All this time the man-of-war’s cutter had been rushing as madly through the breakers, in chase, as the yawl had done in the attempt to escape. Mulford was, in fact, on board it; and his now fast friend, Wallace, was in command. The latter wished to seize a traitor, the former to save the aunt of his weeping bride. Both believed that they might follow wherever Spike dared to lead. This reasoning was more bold than judicious notwithstanding, since the cutter was much larger, and drew twice as much water as the yawl. On it came, nevertheless, faring much better in the white water than the little craft it pursued, but necessarily running a much more considerable risk of hitting the coral, over which it was glancing almost as swiftly as the waves themselves; still it had thus far escaped—and little did any in it think of the danger. This cutter pulled ten oars; was an excellent sea boat; had four armed marines in it, in addition to its crew, but carried all through the breakers, receiving scarcely a drop of water on board, on account of the height of its wash-boards, and the general qualities of the craft. It may be well to add here, that the Poughkeepsie had shaken out her reefs, and was betraying the impatience of Captain Mull to make sail in chase, by firing signal-guns to his boats to bear a hand and return. These signals the three boats under their oars were endeavouring to obey, but Wallace had got so far to leeward as now to render the course he was pursuing the wisest.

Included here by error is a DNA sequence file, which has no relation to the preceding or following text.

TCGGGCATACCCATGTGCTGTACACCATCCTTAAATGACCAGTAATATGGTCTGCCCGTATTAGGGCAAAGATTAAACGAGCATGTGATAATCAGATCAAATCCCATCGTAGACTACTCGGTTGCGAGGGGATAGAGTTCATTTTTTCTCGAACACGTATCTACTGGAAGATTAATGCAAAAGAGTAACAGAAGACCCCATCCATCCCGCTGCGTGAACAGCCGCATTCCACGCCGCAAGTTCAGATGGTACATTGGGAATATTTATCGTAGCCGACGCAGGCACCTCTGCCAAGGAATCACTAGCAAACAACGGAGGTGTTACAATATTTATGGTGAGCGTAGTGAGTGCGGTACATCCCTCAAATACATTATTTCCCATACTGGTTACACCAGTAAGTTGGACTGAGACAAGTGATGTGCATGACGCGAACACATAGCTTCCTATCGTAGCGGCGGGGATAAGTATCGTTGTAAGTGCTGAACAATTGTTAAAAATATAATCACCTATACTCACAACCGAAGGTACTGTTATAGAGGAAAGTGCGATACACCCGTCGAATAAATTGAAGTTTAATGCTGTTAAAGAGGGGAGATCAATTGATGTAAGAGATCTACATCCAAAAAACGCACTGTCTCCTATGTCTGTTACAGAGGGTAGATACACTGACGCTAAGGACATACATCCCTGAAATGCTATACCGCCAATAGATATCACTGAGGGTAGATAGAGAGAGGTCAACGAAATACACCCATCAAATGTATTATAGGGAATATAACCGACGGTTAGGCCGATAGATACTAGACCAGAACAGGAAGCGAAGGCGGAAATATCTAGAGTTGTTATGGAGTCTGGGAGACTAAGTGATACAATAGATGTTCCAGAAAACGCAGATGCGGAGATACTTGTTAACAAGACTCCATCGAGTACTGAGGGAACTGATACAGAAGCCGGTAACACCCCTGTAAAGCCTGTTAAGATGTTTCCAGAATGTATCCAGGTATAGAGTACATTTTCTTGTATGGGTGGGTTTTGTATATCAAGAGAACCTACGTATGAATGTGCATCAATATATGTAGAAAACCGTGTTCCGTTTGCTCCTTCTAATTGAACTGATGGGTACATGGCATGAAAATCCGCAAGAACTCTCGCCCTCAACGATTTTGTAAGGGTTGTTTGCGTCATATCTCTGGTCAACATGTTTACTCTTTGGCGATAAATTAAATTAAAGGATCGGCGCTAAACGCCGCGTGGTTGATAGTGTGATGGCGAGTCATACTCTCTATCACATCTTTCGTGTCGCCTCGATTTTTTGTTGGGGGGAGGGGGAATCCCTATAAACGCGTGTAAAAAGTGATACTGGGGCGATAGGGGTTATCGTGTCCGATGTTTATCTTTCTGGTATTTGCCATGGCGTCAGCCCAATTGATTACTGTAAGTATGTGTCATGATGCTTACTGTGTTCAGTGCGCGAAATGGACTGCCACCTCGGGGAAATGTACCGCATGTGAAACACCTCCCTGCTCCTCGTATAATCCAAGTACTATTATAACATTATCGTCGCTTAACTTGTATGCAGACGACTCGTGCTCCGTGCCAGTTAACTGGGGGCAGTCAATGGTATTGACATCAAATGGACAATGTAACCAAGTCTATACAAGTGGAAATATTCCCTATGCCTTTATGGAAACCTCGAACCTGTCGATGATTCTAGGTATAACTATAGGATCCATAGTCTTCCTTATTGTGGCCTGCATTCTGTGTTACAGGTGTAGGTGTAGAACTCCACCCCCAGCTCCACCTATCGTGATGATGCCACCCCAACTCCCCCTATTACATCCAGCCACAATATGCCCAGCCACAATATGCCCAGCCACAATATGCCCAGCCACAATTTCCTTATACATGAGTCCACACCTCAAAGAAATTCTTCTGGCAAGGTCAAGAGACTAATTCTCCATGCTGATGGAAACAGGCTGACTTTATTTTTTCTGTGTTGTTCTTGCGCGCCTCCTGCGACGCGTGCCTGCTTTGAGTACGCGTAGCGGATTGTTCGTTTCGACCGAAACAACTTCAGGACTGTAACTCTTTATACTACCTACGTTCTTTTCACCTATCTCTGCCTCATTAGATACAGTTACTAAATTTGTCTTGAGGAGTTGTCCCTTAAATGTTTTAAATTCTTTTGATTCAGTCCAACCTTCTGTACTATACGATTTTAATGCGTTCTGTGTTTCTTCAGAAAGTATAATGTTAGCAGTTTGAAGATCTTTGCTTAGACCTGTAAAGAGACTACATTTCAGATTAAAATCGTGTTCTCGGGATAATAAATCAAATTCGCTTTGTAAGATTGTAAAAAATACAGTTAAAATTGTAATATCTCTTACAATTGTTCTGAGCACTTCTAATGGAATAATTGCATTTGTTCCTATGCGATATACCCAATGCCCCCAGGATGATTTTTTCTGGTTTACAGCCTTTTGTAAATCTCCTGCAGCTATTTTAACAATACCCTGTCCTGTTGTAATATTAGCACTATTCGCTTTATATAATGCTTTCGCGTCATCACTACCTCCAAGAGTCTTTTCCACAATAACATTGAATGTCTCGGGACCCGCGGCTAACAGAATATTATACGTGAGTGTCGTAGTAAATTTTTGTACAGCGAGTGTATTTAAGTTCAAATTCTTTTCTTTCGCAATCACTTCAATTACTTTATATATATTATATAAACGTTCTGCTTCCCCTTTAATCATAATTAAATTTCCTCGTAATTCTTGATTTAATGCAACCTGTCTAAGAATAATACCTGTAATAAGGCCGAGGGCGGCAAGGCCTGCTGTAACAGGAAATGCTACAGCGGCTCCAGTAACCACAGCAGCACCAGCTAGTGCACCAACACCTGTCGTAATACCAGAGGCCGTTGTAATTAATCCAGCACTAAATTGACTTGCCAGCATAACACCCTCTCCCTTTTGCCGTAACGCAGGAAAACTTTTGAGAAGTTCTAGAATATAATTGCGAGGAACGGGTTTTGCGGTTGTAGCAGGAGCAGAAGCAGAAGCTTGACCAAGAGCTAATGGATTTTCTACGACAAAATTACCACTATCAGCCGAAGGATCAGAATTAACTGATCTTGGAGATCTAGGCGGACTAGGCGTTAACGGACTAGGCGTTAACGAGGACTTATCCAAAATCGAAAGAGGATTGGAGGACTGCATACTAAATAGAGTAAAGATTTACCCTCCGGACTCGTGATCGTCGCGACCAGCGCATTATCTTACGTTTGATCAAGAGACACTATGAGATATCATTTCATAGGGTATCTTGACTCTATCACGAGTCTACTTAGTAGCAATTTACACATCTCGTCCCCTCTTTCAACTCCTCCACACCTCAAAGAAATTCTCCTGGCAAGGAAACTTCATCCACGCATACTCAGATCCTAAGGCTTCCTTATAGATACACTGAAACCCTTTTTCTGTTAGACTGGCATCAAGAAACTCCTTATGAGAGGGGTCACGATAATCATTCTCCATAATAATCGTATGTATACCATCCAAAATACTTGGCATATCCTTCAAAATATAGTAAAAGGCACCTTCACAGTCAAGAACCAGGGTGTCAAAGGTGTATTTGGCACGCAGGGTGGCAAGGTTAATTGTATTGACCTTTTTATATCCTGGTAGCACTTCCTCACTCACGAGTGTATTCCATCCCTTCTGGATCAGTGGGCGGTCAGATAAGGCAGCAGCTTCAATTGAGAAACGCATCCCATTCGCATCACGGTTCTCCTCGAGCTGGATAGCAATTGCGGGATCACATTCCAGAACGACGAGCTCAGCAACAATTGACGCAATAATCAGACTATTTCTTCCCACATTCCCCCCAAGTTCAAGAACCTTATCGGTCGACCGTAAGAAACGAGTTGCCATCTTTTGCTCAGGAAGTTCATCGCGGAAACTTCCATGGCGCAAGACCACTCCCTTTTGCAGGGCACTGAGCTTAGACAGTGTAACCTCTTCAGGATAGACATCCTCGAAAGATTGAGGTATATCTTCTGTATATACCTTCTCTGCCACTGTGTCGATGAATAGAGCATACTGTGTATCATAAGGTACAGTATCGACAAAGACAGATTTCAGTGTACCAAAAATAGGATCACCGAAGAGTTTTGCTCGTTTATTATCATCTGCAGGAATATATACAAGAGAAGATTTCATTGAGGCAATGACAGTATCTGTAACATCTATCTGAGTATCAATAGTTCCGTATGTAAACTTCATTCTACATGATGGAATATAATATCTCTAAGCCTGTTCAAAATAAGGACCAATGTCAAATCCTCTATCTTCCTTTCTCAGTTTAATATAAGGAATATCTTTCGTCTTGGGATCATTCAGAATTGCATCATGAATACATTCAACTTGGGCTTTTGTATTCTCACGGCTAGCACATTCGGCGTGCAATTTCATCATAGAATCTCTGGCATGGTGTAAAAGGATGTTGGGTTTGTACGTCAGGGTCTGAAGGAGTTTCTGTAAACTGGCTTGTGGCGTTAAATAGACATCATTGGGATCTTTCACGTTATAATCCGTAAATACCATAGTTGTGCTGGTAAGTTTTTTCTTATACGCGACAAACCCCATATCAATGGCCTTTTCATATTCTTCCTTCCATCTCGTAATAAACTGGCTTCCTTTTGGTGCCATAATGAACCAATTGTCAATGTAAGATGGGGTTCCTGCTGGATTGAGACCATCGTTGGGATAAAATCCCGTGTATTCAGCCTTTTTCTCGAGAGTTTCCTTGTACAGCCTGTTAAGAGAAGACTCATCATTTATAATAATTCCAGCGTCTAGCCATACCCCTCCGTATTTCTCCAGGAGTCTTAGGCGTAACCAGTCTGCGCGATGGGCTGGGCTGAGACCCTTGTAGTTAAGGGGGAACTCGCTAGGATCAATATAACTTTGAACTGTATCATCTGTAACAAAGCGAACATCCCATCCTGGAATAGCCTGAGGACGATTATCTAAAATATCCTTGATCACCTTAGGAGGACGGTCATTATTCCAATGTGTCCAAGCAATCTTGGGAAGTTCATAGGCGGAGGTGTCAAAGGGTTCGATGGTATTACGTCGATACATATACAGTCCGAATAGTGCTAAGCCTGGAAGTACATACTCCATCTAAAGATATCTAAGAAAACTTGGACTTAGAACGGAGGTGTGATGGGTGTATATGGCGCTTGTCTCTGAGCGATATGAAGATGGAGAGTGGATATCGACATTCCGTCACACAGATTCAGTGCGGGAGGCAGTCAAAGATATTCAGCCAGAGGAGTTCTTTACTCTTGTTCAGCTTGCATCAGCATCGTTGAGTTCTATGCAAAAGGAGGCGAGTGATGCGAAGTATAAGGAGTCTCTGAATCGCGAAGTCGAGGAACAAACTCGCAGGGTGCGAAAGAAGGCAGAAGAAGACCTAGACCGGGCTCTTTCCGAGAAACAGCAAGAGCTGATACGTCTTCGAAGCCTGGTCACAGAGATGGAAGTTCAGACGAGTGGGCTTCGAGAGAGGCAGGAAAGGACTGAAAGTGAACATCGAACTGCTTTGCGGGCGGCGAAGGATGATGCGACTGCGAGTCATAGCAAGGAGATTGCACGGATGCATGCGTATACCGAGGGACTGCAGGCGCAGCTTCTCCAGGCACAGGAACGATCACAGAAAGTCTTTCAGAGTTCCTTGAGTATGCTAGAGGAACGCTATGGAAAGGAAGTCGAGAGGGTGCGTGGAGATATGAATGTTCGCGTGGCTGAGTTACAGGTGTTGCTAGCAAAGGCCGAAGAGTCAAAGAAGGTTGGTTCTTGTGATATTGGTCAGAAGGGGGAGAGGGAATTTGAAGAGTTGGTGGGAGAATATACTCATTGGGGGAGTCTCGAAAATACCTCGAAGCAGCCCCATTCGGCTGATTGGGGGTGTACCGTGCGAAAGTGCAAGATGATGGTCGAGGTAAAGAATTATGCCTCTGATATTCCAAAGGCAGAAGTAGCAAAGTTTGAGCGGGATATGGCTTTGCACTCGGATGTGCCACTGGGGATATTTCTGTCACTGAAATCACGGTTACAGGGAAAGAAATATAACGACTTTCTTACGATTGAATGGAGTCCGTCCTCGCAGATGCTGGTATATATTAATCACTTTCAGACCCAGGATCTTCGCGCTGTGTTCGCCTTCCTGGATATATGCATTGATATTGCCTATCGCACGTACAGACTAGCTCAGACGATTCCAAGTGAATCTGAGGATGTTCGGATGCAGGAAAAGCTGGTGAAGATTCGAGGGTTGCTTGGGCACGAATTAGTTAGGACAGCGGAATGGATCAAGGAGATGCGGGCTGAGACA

Mrs. Budd and Biddy had seen the struggle in which the Señor Montefalderon had been lost, in a sort of stupid horror. Both had screamed, as was their wont, though neither probably suspected the truth. But the fell designs of Spike extended to them, as well as to those whom he had already destroyed. Now the boat was in deep water, running along the margin of the reef, the waves were much increased in magnitude, and the comb of the sea was far more menacing to the boat. This would not have been the case had the rocks formed a lee; but they did not, running too near the direction of the trades to prevent the billows that got up a mile or so in the offing, from sending their swell quite home to the reef. It was this swell, indeed, which caused the line of white water along the northern margin of the coral, washing on the rocks by a sort of lateral effort, and breaking, as a matter of course. In many places, no boat could have lived to pass through it.